http://rcm.amazon.com/e/cm?t=leartojugg-20&o=1&p=8&l=bpl&asins=0375837892&fc1=000000&IS2=1<1=_blank&m=amazon&lc1=0000FF&bc1=000000&bg1=FFFFFF&f=ifrBook 42 (for the 50 Book Challenge)
Book 1 (for the Holiday Challenge)
I am not sure where I found this lovely Modern Library copy of three Truman Capote holiday stories, but I love it. Capote came from a very broken home and spent his earliest years living with elderly cousins on an Alabama farm. The youngest cousin, at age sixty-something, was Miss Sook. Miss Sook was his best friend and she is featured in these stories.
“A Christmas Memory” was a reminiscence of the last Christmas season he spent in Alabama before being sent off to military school. He and Miss Sook saved their money all year to buy the ingredients to make fruit cakes for everyone they knew. Then he remembered the actual Christmas morning and gifts exchanged and their little dog. It was lovely.
“One Christmas” told the story of one Christmas that he spent with his father in New Orleans. He barely knew the man and was absolutely terrified. Capote managed to convey the anxious feelings of his childhood self while at the same time illustrating a father that really wanted to connect with his son (if only for a short time).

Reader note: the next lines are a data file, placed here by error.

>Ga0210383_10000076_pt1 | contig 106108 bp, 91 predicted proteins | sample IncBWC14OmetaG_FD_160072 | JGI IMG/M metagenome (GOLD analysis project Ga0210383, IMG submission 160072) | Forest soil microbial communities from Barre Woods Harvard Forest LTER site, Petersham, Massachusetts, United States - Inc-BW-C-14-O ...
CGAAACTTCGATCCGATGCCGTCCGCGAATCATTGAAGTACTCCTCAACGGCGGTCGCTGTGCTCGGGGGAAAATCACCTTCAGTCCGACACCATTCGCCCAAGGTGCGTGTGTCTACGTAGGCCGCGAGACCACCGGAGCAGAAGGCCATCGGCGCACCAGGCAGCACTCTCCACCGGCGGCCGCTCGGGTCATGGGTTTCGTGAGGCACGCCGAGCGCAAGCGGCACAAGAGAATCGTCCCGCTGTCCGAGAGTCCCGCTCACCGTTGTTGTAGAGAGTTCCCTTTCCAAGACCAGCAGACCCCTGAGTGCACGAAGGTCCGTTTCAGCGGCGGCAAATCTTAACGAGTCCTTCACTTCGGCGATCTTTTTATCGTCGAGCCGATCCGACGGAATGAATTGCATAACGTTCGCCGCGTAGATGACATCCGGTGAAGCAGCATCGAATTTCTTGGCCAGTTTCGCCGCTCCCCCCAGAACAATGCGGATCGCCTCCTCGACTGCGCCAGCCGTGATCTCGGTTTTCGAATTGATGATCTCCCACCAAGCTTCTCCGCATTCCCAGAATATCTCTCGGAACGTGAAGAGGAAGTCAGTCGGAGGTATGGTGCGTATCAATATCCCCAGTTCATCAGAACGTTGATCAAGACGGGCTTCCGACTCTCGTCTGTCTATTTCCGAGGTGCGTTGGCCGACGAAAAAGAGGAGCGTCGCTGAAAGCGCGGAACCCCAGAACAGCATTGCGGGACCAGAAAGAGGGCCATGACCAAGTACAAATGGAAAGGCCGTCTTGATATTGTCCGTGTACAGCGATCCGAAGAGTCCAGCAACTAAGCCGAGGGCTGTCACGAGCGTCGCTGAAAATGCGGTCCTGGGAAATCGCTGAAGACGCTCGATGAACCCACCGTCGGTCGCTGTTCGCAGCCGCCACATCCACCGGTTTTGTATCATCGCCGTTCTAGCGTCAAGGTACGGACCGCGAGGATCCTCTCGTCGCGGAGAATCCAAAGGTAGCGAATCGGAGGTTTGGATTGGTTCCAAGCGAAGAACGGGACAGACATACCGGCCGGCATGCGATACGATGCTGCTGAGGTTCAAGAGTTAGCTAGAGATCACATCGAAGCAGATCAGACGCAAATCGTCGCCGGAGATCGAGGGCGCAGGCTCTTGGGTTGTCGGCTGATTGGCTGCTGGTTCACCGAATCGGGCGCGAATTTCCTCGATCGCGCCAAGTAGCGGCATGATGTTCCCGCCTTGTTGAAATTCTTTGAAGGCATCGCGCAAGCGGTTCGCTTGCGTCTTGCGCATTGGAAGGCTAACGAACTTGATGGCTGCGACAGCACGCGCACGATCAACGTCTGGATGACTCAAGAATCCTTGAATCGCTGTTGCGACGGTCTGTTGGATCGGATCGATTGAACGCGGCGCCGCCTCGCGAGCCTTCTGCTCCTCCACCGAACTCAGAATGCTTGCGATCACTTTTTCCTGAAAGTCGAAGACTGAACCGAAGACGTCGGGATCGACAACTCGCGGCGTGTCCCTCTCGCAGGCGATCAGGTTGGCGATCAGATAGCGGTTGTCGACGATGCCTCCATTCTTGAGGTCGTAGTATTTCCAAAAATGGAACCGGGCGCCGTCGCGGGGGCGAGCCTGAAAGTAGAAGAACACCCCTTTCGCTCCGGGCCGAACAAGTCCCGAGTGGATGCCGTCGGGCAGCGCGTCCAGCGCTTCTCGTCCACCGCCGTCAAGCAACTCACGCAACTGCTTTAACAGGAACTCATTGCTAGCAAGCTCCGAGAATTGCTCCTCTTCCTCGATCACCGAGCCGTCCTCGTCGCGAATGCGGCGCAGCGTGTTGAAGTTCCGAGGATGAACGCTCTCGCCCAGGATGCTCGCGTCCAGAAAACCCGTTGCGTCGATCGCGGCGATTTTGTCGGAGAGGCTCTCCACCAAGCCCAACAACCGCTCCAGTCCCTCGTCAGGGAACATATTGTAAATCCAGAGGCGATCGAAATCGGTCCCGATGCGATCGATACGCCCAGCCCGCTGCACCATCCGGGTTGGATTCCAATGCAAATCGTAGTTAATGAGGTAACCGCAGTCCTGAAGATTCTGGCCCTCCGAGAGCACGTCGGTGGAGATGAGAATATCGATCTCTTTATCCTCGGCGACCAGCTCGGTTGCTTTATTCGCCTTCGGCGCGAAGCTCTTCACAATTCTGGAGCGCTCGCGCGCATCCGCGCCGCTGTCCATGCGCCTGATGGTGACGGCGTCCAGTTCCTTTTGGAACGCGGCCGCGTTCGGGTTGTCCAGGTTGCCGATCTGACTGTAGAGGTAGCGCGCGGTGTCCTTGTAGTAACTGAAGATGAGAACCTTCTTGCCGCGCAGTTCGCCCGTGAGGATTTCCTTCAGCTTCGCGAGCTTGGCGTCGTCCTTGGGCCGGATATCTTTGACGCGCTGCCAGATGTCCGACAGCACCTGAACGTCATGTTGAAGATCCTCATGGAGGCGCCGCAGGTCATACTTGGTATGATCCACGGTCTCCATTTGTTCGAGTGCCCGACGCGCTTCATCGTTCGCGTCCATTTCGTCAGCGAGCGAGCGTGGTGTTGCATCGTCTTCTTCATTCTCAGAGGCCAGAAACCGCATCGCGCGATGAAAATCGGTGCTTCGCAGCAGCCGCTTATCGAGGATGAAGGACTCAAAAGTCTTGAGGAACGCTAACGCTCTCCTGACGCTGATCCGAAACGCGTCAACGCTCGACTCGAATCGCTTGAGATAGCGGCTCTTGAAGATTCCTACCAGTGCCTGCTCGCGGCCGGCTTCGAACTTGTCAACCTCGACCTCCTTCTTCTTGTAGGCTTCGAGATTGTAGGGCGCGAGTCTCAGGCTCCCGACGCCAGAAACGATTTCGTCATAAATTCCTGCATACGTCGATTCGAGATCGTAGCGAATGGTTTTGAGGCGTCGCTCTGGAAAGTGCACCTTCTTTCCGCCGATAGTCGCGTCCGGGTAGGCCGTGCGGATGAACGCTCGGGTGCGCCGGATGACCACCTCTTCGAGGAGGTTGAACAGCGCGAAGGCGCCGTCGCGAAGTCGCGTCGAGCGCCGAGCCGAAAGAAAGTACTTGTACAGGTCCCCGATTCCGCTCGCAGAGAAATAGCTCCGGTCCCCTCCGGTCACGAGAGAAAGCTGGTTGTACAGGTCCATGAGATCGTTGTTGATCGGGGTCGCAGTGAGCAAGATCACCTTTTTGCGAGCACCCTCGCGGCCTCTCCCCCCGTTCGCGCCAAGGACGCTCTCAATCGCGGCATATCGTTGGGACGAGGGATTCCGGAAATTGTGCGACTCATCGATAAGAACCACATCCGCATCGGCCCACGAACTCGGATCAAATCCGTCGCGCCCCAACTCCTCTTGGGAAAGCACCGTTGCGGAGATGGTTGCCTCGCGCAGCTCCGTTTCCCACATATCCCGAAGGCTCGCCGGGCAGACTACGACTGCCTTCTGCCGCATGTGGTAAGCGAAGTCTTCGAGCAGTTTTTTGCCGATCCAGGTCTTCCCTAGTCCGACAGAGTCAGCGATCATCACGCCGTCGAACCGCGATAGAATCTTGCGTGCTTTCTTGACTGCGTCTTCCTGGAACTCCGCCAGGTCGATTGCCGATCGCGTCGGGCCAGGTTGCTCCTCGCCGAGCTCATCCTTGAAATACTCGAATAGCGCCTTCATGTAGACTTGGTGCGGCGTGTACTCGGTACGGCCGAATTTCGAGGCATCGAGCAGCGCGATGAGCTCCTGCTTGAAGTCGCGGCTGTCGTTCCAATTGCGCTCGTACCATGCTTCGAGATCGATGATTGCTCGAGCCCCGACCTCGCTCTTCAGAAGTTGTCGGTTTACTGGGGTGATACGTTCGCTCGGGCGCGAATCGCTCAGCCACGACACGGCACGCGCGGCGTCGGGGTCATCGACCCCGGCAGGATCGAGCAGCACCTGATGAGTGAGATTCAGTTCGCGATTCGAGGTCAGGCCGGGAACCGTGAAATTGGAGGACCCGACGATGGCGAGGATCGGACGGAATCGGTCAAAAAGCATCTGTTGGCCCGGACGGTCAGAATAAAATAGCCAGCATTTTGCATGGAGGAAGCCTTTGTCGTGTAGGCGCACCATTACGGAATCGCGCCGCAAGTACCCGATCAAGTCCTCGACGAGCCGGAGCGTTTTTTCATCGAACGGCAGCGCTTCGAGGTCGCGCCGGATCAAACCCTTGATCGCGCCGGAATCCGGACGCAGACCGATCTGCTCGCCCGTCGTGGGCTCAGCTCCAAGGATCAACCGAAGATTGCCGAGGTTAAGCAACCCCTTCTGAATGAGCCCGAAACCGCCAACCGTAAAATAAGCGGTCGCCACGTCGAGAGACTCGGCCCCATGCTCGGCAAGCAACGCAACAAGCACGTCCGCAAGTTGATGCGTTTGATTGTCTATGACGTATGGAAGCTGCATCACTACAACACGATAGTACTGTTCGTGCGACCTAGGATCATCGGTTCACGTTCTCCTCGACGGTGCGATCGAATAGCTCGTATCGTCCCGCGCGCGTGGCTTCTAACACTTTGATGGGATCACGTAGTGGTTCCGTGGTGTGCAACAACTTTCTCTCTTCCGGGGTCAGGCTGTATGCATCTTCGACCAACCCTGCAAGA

“A Thanksgiving Visitor” tells the story of Miss Sook inviting the school bully to Thanksgiving dinner. It was priceless.
While I have long been a fan of Truman Capote’s writing, I have not been impressed with the stories of Capote as a person. Admittedly, these impressions were colored by Dominick Dunne, with whom he had something of a flling out. However, these stories from his childhood make me like Capote a bit better. Both because they are charming stories about charming people and because he opened his heart from a troubled childhood to share them.